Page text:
From the Field

Connecting YOU with Wildlife – Pennsylvania Game Commission


The very lively “dead of winter”

Deer rifles have been oiled and put away, the Game Land parking lots are empty and formerly orange-clad hunters are reminiscing about the past season’s successes and woes (with the exception of a few die-hard small game and canine hunters still out there). Does this mean the Game Lands are completely deserted until the spring thaw? Far from it! The dead of winter is a busy time for Game Commission habitat managers. Our foresters are busy marking habitat projects for the future and loggers are busy implementing past plans. “Hold on a minute, did he say foresters and loggers on the state game lands?”

Forest management is habitat management The Game Lands are over 90% forested, so these habitats represent a huge opportunity. In fact, we have 36 staff foresters using creative habitat management on over a million acres. Their main challenge is finding ways to mix forest ages (or successional stages) across the landscape. When you create a good mix of some young forest, some middle-aged forest, and some old forest you can support tremendous wildlife diversity; more so than if a single age class dominates a large area. Timber harvests are the main tool in this endeavor. Each year Game Commission foresters oversee more than 7,000 acres of forest habitat improvements accomplished through timber sales.

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This winter aspen cut will be full of young trees and beneficial wildlife plants by this summer. (Photo: Frank Chubon)

‘Tis the season Winter is often the most active season for timber harvesting. I say “often” because we don’t always get cold weather that causes the ground to freeze. Frozen ground means tree harvesting and hauling equipment have little impact on soil and below ground roots. Other benefits of winter harvesting are favorable habitat response (like increased aspen sprouting from winter cuts) and browse availability for deer. Regarding the latter, loggers often observe deer waiting for trees to fall so they can devour previously out of reach buds. So as you’re snug at home watching the playoffs and longing for spring turkey season, think for just a minute about the foresters and loggers who are out there in the cold creating hot spots for next fall’s hunting.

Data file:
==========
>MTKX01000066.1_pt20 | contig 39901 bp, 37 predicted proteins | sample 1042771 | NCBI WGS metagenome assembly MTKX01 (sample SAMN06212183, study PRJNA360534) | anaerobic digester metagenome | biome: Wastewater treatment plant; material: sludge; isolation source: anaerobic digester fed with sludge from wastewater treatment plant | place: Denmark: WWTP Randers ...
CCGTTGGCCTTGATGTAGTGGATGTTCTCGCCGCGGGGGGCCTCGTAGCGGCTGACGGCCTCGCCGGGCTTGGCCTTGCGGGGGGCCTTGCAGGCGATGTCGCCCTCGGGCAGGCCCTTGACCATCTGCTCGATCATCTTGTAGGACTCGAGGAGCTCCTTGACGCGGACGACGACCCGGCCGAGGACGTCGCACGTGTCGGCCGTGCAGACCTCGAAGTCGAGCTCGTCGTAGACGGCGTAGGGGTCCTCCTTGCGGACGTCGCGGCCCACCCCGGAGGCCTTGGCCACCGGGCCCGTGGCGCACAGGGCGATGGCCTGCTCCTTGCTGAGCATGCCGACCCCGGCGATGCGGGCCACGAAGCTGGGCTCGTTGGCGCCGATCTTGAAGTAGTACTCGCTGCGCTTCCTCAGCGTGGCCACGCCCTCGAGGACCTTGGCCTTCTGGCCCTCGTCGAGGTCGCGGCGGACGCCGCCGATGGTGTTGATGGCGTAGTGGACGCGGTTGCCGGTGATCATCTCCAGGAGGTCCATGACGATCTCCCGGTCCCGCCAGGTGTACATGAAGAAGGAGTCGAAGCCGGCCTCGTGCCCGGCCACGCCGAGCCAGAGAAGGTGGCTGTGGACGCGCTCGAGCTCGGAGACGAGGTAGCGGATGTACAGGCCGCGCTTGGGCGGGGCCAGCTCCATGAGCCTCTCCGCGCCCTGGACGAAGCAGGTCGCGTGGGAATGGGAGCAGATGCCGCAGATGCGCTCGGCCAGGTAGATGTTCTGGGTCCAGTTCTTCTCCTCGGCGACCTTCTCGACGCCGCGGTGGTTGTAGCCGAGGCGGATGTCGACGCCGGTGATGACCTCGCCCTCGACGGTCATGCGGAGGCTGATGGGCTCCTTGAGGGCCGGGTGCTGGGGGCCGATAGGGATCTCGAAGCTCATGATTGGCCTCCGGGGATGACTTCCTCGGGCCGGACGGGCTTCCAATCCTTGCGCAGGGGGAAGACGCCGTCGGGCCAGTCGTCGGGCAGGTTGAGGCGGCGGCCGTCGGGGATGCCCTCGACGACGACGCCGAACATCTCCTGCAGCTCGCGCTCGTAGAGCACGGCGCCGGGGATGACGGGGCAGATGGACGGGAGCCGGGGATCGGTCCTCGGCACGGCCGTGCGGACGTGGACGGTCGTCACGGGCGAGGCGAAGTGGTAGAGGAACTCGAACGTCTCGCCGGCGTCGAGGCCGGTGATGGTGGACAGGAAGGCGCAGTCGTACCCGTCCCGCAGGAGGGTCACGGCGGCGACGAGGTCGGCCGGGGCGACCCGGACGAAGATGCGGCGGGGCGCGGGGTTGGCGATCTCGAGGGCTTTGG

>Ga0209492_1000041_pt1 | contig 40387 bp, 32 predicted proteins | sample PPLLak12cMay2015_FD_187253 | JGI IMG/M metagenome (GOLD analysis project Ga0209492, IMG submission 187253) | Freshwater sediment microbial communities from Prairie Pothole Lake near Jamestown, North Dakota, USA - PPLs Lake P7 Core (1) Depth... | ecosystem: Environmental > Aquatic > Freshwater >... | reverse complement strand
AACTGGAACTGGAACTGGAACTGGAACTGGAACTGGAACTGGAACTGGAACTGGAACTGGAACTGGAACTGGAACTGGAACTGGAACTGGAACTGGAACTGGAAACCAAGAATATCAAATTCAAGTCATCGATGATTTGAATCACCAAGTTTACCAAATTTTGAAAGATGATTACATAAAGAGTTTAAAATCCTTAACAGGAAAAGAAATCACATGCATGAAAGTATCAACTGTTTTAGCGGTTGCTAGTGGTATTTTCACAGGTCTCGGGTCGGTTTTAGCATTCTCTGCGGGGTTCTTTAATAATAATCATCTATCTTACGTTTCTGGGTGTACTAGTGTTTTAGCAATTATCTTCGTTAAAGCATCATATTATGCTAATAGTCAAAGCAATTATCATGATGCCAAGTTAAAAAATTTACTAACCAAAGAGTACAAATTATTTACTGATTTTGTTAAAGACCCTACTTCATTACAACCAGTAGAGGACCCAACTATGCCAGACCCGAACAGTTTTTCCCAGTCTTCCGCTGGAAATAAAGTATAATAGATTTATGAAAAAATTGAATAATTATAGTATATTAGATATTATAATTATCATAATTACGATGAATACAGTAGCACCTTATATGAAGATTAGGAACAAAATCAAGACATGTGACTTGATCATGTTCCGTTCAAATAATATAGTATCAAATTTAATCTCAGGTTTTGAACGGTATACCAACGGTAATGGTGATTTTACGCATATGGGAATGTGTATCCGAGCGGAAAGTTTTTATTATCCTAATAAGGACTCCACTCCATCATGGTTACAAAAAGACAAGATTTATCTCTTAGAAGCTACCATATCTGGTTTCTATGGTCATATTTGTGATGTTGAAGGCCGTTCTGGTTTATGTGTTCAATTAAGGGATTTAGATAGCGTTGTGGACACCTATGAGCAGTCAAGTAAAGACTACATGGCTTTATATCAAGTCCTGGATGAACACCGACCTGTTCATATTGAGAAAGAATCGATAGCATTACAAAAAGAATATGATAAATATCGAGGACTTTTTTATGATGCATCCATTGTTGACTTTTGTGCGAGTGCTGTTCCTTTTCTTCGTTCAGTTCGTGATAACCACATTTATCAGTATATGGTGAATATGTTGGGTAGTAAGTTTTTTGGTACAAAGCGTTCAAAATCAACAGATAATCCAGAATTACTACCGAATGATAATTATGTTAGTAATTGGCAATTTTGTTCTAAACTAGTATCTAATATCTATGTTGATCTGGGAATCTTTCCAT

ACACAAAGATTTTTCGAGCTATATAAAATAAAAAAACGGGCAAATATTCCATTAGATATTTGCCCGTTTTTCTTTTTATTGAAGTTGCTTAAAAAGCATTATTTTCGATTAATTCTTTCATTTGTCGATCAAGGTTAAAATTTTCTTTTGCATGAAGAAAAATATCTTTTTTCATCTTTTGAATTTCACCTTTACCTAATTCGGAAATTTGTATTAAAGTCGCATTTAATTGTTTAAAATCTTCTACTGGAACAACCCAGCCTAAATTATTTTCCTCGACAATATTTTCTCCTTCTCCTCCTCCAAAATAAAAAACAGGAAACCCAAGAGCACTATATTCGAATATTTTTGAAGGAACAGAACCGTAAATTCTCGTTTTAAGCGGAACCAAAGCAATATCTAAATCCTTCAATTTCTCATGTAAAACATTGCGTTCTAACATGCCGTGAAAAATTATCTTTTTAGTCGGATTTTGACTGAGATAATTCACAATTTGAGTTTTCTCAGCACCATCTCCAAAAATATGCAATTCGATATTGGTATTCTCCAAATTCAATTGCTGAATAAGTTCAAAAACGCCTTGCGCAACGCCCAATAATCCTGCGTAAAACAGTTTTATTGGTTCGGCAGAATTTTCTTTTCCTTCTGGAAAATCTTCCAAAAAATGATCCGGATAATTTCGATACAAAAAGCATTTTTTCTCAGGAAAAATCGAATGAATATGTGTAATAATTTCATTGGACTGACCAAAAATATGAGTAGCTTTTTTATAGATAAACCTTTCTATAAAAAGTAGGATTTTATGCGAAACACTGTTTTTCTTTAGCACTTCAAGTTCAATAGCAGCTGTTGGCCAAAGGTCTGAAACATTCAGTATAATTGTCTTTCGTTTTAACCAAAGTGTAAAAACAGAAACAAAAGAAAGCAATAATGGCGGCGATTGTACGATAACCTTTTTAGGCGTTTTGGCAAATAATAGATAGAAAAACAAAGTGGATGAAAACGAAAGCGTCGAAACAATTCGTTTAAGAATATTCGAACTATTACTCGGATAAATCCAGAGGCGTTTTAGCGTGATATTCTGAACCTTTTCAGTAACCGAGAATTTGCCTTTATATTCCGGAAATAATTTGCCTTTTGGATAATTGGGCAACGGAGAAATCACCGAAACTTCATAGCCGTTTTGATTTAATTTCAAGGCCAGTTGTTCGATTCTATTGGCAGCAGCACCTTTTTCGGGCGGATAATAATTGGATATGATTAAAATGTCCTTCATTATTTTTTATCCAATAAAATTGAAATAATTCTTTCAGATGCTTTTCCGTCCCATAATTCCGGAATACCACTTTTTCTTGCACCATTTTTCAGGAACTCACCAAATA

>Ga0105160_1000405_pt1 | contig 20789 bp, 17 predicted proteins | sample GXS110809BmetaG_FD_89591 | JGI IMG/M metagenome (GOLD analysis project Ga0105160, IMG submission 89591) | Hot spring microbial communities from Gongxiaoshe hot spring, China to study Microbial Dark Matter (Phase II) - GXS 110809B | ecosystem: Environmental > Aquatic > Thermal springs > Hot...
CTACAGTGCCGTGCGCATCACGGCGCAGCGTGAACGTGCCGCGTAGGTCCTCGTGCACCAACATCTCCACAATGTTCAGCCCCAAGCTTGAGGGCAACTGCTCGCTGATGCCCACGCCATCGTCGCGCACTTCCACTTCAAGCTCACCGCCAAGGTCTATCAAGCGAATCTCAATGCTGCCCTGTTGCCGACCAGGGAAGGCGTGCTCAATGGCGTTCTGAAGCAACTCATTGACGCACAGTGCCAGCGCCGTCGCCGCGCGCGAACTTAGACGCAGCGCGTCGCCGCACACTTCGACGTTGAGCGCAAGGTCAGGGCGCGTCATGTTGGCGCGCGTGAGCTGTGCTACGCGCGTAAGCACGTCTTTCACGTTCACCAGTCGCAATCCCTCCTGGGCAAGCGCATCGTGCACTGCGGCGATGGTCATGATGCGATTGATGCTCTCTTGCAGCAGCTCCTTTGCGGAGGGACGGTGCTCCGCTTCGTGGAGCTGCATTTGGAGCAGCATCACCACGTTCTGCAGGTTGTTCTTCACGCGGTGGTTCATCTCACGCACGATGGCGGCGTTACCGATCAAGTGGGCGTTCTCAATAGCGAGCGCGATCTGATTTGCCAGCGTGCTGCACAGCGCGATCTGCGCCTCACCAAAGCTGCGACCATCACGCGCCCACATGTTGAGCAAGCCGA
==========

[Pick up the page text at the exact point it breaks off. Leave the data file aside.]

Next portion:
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Deer take advantage of tree tops on a game lands forestry project. (Photo: Frank Chubon)

Benjamin C. Jones

Chief, Habitat Planning and Development Division

Pennsylvania Game Commission


Broadband, with a Bird’s Eye View

This post has been shared with permission from the Comcast Voices blog. We appreciate Comcast Business’s support of the 2015 bald eagle nest live stream project.

By Dave Dombroski, VP of Comcast Business, Keystone

“Can you wire a tree with broadband?” That was the question posed to the Comcast Business team a few months ago by the Pennsylvania Game Commission.  Specifically, they wanted Internet service to reach a bird’s nest at the top of an 85-foot tall oak tree in rural York County, Pennsylvania. The Commission wanted to set up a live stream of an active bald eagle nest in Hanover, PA and give the public a rare glimpse into the habits of one America’s most symbolic and beloved creatures.  And there was a deadline to get the tree wired: the pair of eagles that has been nesting there was expected to lay eggs in a few weeks.
Eagles Nest Stream
Watch: Live Stream from Game Commission Our team got right to work.  We extended service underground from an existing Comcast box to the base of the tree which was about 400 feet away.  From there, the line went into an enclosure provided by Swam Electric. We worked with HDOnTap for camera suggestions and the Game Commission on installation.  Using a lift, the Game Commission mounted the camera to a branch using straps and plywood, avoiding screws that would damage the tree. And after a few weeks of work, the live feed is now accessible for everyone to enjoy. So what can we expect over the next few months?  According to Patti Barber, endangered bird biologist for the Game Commission, the eagles will lay their eggs sometime in the next few weeks.  One to three eggs are typical. We’re told that with young birds it’s most likely one, but with older pairs it’s more likely to be two or three.
 A lift is used to equip an eagle nest at Codorus State Park in York County, Pa., with power, a camera and broadband Internet, powered by Comcast Business.